JamKazam - 08/16/2020: Update on Two Important Initiatives
Updated: Nov 27, 2020
I neglected to post an e-mail update from the the folks at Jamkazam sent during mid-august regarding progress they have made toward improving latency and internet connections. The original e-mail message is a bit lengthy but is noted below:
Hello JamKazammers –
We’re writing to provide an update on two important initiatives. This email is longer than usual, but packed with information for those of you who are interested in the details.
First, we have successfully completed two of three phases of our project to improve Internet connections and latency, with the following results:
JamKazam has historically used a non-traditional and creative mix of networking technologies to deliver low-latency Internet connections between musicians in online sessions. While this delivered best-in-class latency, it also resulted in a situation where about 85% of connections between any two musicians on our platform were successful. The other 15% of connections failed, resulting in the frustrating gray “no audio” status, where a pair of musicians could not hear each other in a session.
With our new JamKazam network acceleration service, we are now achieving connection success rates of 99.8%, so the “no audio” problem should be a rare event. This portion of the new service is already released, so connections should be much more dependable. If you have tried the service before but given up due to connection problems, we’d encourage you to try it again now, as this issue should be resolved for almost everyone.
The first release of our new network acceleration service simply collected latency data so that we could see what is possible with the first release of the service. We now have a rich and incredibly deep set of data on user-to-user connections across the world, and, as an example, we have found that:
For all the possible pairs of musicians in the state of California, we can reduce the Internet latency for 30% of these connections.
For all the possible pairs of musicians in the United Kingdom, we can reduce the Internet latency for 23% of these connections.
For all the possible pairs of musicians in Germany, we can reduce the Internet latency for 25% of these connections.
For all the possible pairs of musicians in the state of Texas, we can reduce the Internet latency for 18% of these connections.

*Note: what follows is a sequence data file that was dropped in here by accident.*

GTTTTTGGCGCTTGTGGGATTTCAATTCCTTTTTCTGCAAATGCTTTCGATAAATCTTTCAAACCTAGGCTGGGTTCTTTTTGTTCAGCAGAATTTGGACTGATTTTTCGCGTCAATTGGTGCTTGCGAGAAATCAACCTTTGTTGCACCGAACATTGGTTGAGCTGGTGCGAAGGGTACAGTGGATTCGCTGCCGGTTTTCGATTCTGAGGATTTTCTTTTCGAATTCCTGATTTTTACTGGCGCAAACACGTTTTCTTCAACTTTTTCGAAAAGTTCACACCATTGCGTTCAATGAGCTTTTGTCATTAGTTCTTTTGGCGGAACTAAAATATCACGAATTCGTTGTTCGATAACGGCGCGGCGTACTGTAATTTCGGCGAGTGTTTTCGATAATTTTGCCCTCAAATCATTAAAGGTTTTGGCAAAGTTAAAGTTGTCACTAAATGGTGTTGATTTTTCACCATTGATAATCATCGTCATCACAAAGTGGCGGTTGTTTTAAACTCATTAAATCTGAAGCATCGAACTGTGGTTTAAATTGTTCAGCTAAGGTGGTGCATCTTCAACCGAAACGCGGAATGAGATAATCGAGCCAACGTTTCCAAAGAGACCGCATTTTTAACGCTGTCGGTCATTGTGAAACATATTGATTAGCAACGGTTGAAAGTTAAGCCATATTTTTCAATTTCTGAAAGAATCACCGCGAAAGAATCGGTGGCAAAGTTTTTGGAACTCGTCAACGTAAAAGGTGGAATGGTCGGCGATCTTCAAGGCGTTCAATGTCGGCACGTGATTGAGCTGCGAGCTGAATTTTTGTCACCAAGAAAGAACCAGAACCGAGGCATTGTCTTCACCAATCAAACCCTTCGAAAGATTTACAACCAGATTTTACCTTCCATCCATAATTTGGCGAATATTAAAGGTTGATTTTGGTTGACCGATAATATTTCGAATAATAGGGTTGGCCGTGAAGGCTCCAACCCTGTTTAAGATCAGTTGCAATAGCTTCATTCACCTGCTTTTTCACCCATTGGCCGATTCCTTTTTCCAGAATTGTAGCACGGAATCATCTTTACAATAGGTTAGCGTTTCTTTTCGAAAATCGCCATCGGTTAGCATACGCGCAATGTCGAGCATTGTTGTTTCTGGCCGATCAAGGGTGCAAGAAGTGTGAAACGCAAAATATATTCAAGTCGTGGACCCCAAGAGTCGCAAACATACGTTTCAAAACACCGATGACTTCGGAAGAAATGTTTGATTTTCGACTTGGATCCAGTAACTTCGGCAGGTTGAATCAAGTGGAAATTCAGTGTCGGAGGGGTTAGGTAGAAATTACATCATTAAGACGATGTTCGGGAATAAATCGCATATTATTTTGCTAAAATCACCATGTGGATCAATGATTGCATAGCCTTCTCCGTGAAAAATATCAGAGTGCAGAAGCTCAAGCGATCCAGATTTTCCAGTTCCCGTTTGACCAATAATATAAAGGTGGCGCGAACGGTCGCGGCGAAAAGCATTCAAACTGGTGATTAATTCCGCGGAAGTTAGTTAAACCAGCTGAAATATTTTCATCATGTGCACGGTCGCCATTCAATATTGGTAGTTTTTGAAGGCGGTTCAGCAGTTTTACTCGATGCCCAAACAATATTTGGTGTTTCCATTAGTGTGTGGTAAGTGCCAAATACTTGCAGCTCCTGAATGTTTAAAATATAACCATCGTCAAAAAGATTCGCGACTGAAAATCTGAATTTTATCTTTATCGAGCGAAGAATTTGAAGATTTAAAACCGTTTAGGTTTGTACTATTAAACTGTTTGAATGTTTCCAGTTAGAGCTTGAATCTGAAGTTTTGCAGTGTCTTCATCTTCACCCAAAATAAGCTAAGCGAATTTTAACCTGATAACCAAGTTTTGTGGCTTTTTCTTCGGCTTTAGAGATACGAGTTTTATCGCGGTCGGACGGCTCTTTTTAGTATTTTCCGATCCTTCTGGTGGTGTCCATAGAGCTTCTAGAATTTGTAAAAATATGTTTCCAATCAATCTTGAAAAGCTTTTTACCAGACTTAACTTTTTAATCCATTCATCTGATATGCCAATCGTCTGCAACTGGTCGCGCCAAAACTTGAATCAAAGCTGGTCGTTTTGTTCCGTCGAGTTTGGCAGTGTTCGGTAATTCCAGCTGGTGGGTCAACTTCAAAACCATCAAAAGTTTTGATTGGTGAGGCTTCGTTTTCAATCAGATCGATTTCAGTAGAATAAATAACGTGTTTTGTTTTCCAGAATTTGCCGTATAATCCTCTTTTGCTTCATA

For all the possible pairs of musicians in the Midwest region of the US, we can reduce the Internet latency for 26% of these connections.
The second release of our new network acceleration service addressed the connection issues explained above.
The third release of our new network acceleration service is the one that will actually deliver the latency reduction benefits for which we collected the data documented above. All of the guts of this feature are now there, but we have to finish some of the finer points to make this service scalable and reliable. We’re hopeful that we can release this final piece of the puzzle in about 4-6 weeks.
It's also worth noting that the fight against latency is one that will be ongoing. There is much more that can be done. It’s just a matter of time and resources. So we are still near the beginning – not the end of the journey.
Second, we have been hearing a LOT from music educators – in K-12 programs, universities, and commercial music schools – about the need for better tools to support educational experiences that keep students engaged, let students play and/or sing together, and enjoyably learn together. Zoom, Skype, and Hangouts clearly don’t cut it. We’ve been asked if and how JamKazam can be used to keep music programs alive and vibrant. We’ve been working on these questions, and we now have good answers. JamKazam is being adopted by music programs and directors from the middle school level up through universities, as well as by commercial music schools that serve both adult and young adult audiences. If you are trying to figure out how to continue to teach your students in the context of distancing and virtual environments, please feel free to contact us at firstname.lastname@example.org. We can help.
As always, thank you for being a positive part of the JamKazam community, and we hope everyone is safe and well!
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So, if you missed my initial or the follow-up blog posts about JamKazam, you can find all of them here by searching for "JamKazam". As always, special thanks to Magic Ray and my local DMV musician buddies from all over for helping to share info each week about playing online. My email address is below if you ever want to send me a note or have any questions.